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Many zoning codes define the term "family" — as used in the terms single-family or multifamily dwelling — as a group of people related by blood, marriage, or adoption, or up to a certain number who are unrelated. However, while aimed at establishing stable neighborhoods, historical definitions of "family" contained in zoning codes have regularly excluded a wide variety of groups. Unaffordable housing has pushed families to live with extended family members, groups of unrelated roommates to cohabitate, and home seekers to find smaller, more efficient forms of housing. At the same time, contemporary treatment methods for disabilities has resulted in increased demand for group living arrangements.
This edition of Zoning Practice examines the changing face of the modern American family, evaluates existing law as it pertains to regulation of household structure, and offers suggestions for how zoning might be tweaked to respond to many of the changing norms of American family and household life.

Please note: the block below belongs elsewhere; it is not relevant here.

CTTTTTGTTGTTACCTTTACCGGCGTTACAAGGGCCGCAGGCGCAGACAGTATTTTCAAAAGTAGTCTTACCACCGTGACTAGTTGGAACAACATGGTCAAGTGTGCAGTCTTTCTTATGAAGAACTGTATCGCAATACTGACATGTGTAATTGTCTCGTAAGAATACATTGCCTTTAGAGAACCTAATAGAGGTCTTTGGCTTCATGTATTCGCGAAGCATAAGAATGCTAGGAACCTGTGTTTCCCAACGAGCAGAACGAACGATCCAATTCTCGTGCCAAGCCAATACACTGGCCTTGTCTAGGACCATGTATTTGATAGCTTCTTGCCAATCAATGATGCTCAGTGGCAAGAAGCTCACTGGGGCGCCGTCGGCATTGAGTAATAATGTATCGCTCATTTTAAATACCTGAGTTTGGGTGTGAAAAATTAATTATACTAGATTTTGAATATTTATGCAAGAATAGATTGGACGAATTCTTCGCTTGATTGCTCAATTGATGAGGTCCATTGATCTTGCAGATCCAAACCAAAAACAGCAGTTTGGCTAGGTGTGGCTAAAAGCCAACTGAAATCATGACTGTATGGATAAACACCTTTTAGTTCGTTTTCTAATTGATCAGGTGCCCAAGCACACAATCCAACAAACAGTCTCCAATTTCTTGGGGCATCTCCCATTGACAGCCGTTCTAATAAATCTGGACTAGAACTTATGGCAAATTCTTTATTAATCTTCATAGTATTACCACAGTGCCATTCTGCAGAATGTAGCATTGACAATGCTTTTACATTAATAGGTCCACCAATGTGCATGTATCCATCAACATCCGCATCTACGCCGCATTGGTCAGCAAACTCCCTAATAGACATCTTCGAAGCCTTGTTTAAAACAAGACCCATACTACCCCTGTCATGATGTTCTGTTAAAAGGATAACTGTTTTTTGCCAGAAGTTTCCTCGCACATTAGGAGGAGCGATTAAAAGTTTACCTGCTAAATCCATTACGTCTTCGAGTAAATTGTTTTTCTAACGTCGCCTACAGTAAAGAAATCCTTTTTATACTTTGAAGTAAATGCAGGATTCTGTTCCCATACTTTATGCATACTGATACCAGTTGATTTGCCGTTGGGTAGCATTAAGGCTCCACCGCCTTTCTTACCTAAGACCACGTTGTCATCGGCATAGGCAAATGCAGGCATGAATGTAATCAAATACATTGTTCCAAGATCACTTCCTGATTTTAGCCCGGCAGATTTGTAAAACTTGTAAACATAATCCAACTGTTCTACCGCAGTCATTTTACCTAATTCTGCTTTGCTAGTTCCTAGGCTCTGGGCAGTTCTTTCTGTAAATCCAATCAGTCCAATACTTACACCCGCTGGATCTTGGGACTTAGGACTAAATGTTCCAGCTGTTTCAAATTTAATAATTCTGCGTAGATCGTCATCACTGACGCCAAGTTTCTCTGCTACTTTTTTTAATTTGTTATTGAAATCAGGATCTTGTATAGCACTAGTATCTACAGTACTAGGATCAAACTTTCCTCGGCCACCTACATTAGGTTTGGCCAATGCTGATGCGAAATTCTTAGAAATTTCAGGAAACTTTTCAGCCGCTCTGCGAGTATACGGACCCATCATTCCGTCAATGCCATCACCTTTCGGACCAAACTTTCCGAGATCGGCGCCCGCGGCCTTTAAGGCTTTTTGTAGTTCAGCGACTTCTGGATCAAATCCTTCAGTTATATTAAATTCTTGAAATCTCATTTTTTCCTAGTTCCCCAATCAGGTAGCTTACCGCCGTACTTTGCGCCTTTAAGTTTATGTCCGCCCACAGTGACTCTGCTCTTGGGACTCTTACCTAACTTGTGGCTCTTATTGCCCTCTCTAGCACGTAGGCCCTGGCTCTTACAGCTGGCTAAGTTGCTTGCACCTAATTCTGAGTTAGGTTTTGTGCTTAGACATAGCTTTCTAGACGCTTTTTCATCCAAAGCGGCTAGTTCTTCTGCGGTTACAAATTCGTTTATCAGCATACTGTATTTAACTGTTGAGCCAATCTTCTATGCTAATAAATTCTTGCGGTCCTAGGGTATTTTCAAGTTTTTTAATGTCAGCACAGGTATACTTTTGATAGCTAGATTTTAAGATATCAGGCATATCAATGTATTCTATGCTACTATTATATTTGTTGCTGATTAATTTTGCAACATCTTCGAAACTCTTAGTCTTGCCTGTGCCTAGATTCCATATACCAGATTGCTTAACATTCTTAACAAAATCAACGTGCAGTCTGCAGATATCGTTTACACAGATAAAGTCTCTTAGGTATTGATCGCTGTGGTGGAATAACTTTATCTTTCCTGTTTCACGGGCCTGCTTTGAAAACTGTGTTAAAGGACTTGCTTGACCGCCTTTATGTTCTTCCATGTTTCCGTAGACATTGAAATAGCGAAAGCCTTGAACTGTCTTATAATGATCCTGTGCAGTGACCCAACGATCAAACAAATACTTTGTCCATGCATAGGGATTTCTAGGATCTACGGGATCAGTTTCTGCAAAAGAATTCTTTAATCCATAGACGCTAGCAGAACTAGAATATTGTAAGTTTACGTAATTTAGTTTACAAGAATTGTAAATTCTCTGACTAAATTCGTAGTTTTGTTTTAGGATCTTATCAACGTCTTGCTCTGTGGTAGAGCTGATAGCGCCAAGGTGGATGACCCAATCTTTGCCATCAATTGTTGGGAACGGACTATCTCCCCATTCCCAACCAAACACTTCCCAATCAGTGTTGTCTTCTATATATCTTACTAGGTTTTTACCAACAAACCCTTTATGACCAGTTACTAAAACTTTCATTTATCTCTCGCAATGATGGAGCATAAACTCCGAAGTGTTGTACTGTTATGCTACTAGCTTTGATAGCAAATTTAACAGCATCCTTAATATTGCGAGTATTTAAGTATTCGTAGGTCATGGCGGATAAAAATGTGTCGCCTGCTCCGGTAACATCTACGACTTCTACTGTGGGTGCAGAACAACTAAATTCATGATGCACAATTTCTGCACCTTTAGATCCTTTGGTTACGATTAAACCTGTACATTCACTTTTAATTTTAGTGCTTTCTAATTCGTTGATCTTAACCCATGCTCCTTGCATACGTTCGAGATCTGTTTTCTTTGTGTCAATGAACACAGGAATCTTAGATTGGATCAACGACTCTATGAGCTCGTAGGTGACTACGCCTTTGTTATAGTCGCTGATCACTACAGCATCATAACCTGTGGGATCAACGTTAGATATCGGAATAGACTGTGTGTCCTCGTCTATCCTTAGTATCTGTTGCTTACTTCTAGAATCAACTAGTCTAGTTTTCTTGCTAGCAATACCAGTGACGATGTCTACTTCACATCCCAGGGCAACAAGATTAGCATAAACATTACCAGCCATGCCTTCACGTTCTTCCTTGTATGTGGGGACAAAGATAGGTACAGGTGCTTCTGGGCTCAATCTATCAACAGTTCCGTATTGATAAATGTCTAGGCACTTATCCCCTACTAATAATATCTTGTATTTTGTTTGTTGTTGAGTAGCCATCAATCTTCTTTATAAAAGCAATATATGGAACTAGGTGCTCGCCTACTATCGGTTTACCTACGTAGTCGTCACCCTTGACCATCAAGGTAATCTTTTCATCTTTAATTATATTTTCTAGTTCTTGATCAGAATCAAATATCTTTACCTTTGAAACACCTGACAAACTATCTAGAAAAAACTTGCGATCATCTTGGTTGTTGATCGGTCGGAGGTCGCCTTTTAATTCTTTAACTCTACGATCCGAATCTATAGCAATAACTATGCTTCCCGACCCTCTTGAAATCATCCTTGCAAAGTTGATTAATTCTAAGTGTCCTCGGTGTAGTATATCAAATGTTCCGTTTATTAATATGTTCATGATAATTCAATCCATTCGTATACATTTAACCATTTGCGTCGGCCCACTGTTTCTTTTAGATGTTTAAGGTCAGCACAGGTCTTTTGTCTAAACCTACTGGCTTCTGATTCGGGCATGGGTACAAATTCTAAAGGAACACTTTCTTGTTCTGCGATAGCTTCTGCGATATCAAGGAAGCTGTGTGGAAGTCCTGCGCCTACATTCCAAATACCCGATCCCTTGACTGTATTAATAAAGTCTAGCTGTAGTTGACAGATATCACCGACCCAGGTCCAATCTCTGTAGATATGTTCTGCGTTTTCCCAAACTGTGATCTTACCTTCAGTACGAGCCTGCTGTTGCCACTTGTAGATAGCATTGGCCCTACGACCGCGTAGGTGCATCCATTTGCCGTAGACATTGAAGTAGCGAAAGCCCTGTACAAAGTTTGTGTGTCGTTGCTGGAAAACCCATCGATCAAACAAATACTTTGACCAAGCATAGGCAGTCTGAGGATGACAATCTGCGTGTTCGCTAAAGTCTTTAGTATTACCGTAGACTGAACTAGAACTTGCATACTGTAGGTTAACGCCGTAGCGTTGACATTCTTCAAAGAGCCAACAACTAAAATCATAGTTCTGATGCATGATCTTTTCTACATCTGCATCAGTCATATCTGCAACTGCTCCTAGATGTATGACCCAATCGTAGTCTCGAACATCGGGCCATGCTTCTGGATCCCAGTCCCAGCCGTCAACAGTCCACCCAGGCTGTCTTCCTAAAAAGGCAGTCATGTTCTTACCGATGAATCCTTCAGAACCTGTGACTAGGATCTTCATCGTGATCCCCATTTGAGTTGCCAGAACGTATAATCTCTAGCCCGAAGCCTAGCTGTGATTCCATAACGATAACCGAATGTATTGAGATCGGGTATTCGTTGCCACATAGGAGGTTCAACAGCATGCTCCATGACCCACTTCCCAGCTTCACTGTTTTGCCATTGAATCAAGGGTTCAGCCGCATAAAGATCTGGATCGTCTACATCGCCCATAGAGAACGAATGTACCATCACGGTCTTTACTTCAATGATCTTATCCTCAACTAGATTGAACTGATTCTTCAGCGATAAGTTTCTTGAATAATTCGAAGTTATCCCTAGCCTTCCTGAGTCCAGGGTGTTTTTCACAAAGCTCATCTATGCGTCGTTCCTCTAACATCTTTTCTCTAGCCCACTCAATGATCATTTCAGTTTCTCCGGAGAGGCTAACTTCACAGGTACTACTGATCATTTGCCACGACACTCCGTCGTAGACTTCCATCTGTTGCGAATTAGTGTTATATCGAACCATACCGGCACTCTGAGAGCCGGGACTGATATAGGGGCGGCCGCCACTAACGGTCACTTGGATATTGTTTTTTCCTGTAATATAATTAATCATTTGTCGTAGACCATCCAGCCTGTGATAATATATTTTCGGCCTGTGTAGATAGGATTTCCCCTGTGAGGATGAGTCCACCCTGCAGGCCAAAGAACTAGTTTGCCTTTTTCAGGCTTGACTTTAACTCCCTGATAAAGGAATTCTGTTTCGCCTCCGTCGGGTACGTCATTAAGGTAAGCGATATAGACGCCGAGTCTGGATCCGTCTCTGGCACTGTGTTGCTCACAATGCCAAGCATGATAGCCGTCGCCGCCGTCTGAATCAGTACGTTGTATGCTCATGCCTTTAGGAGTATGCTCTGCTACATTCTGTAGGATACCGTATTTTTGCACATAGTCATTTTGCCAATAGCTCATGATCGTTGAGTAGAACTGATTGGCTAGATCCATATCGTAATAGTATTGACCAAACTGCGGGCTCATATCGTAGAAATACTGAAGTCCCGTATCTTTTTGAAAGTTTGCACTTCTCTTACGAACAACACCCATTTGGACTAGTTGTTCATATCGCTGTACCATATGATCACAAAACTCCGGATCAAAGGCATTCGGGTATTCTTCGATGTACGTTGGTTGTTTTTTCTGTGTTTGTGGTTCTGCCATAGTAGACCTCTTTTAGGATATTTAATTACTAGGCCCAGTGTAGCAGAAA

About the Authors
Brian Connolly represents public- and private-sector clients in zoning, planning, development entitlements, and other complex regulatory matters. His practice encompasses a broad range of land use issues, including planned-unit developments, development agreements, and private covenants and restrictions. He also represents clients in land use and zoning litigation, initiatives and referenda associated with land use approvals, and real estate transactions. Brian has built a national reputation for his work on First Amendment issues related to local government regulation – including signs and outdoor advertising and other free speech issues – as well as fair housing matters in local planning and zoning, particularly in the area of housing for people with disabilities. In addition to representing clients in these areas, Brian’s work has included filing a U.S. Supreme Court amicus curiae brief and serving as an expert witness in cases involving these and other land use topics.